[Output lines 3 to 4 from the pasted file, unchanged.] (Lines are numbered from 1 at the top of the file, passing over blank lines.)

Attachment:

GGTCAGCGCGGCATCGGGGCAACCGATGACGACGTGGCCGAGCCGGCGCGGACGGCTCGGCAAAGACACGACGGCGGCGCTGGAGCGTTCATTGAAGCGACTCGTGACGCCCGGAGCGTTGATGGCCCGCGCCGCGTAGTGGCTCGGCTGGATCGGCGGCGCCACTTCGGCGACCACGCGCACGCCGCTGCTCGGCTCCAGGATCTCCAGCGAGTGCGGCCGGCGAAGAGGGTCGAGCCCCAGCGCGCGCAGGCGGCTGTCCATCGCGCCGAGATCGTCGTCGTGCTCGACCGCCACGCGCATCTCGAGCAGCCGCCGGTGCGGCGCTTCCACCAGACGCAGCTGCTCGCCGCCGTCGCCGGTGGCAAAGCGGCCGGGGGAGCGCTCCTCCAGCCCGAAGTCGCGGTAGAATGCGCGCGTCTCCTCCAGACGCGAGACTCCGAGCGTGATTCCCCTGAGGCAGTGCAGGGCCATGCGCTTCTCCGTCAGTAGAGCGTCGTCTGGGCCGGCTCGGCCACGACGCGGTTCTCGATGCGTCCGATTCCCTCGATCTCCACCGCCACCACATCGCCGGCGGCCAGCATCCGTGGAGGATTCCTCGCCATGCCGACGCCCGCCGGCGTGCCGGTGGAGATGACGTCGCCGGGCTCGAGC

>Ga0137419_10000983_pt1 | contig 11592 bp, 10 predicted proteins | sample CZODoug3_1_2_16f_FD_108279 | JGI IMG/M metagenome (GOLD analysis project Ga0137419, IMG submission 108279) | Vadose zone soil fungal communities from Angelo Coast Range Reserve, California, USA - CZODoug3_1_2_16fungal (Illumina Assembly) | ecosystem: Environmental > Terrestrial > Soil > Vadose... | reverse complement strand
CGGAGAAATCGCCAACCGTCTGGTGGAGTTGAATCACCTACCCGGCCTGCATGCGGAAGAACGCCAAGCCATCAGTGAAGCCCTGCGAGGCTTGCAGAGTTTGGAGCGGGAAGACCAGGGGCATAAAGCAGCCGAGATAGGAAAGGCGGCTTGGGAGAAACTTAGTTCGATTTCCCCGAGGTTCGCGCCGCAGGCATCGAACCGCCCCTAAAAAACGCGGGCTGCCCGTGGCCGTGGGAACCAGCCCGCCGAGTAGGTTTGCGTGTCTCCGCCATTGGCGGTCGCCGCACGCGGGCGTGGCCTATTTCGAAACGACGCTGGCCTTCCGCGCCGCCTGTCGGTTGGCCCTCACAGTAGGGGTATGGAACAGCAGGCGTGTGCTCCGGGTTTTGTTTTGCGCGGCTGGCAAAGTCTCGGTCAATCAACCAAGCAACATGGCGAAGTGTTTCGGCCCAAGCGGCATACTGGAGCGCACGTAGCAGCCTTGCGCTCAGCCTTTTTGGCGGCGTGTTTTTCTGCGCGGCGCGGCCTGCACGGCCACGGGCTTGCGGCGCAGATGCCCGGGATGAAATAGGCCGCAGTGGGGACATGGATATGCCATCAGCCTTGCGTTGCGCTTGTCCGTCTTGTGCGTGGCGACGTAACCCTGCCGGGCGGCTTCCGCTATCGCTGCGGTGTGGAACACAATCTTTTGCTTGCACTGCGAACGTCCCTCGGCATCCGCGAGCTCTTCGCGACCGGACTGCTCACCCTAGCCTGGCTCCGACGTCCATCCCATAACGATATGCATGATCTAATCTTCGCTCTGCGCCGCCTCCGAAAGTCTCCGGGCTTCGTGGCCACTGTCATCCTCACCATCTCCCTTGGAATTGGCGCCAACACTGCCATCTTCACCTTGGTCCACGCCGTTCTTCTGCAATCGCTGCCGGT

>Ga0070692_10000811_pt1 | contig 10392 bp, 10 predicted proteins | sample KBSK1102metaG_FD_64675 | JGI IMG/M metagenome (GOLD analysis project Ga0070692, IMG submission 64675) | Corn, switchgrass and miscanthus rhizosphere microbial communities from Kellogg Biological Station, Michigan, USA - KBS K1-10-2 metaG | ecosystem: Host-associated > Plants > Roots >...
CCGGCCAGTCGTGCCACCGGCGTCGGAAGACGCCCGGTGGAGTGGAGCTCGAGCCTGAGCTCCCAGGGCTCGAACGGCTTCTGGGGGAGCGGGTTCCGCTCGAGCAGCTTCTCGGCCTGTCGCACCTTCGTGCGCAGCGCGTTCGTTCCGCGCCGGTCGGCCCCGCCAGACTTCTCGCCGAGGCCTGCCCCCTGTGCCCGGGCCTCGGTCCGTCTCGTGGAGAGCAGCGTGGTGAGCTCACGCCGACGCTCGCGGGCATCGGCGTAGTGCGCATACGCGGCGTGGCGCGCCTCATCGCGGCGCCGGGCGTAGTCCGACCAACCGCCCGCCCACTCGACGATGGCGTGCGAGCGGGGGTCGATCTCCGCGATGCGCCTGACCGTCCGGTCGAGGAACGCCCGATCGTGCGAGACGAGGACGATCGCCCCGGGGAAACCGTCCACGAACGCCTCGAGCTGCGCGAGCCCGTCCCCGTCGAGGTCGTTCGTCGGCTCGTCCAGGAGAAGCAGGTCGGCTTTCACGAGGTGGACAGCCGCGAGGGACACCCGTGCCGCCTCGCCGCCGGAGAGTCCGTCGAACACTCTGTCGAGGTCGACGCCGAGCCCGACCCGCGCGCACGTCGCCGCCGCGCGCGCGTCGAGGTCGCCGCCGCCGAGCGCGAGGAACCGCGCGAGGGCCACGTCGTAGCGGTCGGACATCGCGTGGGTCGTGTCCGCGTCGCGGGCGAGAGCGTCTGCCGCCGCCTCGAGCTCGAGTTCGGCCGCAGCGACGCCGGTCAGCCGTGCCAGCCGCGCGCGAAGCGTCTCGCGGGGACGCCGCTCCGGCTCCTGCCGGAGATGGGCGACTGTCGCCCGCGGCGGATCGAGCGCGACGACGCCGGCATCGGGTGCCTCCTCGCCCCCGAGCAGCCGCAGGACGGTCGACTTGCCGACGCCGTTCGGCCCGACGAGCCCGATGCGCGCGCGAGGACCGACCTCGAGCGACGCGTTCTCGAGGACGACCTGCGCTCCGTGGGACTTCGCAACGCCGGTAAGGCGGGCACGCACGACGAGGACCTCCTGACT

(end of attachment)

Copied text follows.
CGGAGAAATCGCCAACCGTCTGGTGGAGTTGAATCACCTACCCGGCCTGCATGCGGAAGAACGCCAAGCCATCAGTGAAGCCCTGCGAGGCTTGCAGAGTTTGGAGCGGGAAGACCAGGGGCATAAAGCAGCCGAGATAGGAAAGGCGGCTTGGGAGAAACTTAGTTCGATTTCCCCGAGGTTCGCGCCGCAGGCATCGAACCGCCCCTAAAAAACGCGGGCTGCCCGTGGCCGTGGGAACCAGCCCGCCGAGTAGGTTTGCGTGTCTCCGCCATTGGCGGTCGCCGCACGCGGGCGTGGCCTATTTCGAAACGACGCTGGCCTTCCGCGCCGCCTGTCGGTTGGCCCTCACAGTAGGGGTATGGAACAGCAGGCGTGTGCTCCGGGTTTTGTTTTGCGCGGCTGGCAAAGTCTCGGTCAATCAACCAAGCAACATGGCGAAGTGTTTCGGCCCAAGCGGCATACTGGAGCGCACGTAGCAGCCTTGCGCTCAGCCTTTTTGGCGGCGTGTTTTTCTGCGCGGCGCGGCCTGCACGGCCACGGGCTTGCGGCGCAGATGCCCGGGATGAAATAGGCCGCAGTGGGGACATGGATATGCCATCAGCCTTGCGTTGCGCTTGTCCGTCTTGTGCGTGGCGACGTAACCCTGCCGGGCGGCTTCCGCTATCGCTGCGGTGTGGAACACAATCTTTTGCTTGCACTGCGAACGTCCCTCGGCATCCGCGAGCTCTTCGCGACCGGACTGCTCACCCTAGCCTGGCTCCGACGTCCATCCCATAACGATATGCATGATCTAATCTTCGCTCTGCGCCGCCTCCGAAAGTCTCCGGGCTTCGTGGCCACTGTCATCCTCACCATCTCCCTTGGAATTGGCGCCAACACTGCCATCTTCACCTTGGTCCACGCCGTTCTTCTGCAATCGCTGCCGGT

>Ga0070692_10000811_pt1 | contig 10392 bp, 10 predicted proteins | sample KBSK1102metaG_FD_64675 | JGI IMG/M metagenome (GOLD analysis project Ga0070692, IMG submission 64675) | Corn, switchgrass and miscanthus rhizosphere microbial communities from Kellogg Biological Station, Michigan, USA - KBS K1-10-2 metaG | ecosystem: Host-associated > Plants > Roots >...